Another front the battle could take is in the V.I. Senate. Fickess said the Senate could consider its own definition of residency, so U.S. officials would see Virgin Islanders were serious about making sure the program worked without abuse being rampant.
He said that the Virgin Islander's best chance for success was making the changes needed in the regulations. He said waiting for fall and saving the program through new U.S. legislation was "full of peril."
He added there were other fronts where businesses could fight. They could make challenges during individual audits and also might be able to make challenges to the Memorandum of Understandings that were signed by the IRS and the V.I. Bureau of Internal Revenue. He asked, "Did the V.I. Bureau of Internal Revenue have the authority to enter into those agreements?"
He told the Source, after the meeting, that there was the possibility the V.I. Bureau of Internal Revenue was working in ways that was harmful to the collection of taxes for the local government. He said there was no way of being sure now because the MOU were not made public.
Another strategy his firm is recommending is that companies being audited file a protective claim for refund with the BIR.
He raised the specter of a business being found to owe taxes to the IRS that it had paid to the BIR and the BIR no longer under obligation to refund the previous tax payments.
He said that time limits on tax refunds run out two years after they are paid or three years after a tax return is filed.
He said companies were now being audited for the year 2003 and the time for refunds would expire in 2006 and the audits might not be complete by then.
He told the Source that a company that filed for a protective refund and not presently under audit might be raising a red flag.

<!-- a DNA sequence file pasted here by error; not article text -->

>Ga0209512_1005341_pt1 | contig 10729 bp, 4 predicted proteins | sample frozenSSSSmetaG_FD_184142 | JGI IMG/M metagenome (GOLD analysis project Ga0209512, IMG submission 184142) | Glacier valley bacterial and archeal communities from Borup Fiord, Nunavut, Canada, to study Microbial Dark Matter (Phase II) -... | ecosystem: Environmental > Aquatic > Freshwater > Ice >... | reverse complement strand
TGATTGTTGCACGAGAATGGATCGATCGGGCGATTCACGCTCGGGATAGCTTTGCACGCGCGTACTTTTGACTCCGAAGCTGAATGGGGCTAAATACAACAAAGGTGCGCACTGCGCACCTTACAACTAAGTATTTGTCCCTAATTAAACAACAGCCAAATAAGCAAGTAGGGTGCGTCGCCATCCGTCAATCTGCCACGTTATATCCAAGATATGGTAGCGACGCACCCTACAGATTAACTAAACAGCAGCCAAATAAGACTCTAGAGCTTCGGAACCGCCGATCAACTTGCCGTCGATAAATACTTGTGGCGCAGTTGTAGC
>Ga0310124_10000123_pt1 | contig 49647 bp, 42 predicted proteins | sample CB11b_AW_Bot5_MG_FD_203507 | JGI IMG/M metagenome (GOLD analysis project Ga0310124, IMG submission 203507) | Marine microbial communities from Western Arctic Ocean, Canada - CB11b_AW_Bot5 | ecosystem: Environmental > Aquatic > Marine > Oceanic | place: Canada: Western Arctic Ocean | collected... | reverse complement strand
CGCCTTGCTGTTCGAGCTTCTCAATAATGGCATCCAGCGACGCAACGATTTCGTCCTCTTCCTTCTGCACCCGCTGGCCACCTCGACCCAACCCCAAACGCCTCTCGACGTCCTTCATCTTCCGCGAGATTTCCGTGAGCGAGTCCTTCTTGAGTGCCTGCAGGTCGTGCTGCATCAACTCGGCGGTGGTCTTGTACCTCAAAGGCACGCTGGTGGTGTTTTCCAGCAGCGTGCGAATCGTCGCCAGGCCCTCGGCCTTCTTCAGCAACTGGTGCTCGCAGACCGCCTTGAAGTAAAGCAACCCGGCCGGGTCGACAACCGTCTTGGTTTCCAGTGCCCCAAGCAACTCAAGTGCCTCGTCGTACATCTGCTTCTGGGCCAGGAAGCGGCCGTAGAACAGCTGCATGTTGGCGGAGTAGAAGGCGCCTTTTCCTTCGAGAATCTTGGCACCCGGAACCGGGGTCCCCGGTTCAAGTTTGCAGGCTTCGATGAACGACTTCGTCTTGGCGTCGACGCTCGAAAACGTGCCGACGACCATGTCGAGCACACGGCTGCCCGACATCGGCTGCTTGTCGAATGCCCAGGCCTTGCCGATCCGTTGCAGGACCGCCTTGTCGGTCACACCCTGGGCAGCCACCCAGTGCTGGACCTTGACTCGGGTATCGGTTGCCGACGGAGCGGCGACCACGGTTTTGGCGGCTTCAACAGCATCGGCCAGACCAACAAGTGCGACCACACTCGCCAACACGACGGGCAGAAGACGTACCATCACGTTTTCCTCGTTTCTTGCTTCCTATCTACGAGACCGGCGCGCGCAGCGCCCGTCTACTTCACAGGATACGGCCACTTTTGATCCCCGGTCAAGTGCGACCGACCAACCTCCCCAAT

He said right now the IRS "might just be on a fishing trip" to see if there is a pattern of abuse in the EDC program.
Ben Rivera, executive director of the Chamber of Commerce, said he came in contact with the law firm of Marcus Andreozzi Fickess, when he worked the Economic Alliance, an organization representing EDC companies.
Rivera said the firm had clients on the Virgin Islands (Fickess did not name them) and was thinking of opening an office here.
The firm offered to make the appearance at the Chamber meeting, which was much better attended than most chamber meetings, free of charge.
Randy Andreozzi, a partner in the firm, helped answer questions. A couple of the questions concerned the mindset of officials in Washington D.C. and what they really wanted.
Andreozzi, who also spent many years working in the IRS, said, "The buzzword up there is not compliance. It is enforcement."
Both attorneys said that the tendency in Washington D.C. was to operate a little more heavy handedly since the September 11 tragedy.
Fickess said there were other factors beside 9/11 that created the new attitude in the U.S. government. He mentioned Enron.
Rivera said the Chamber was going to do whatever it could to preserve the EDC program. He said St.Thomas and St. John chamber members were helping in this effort.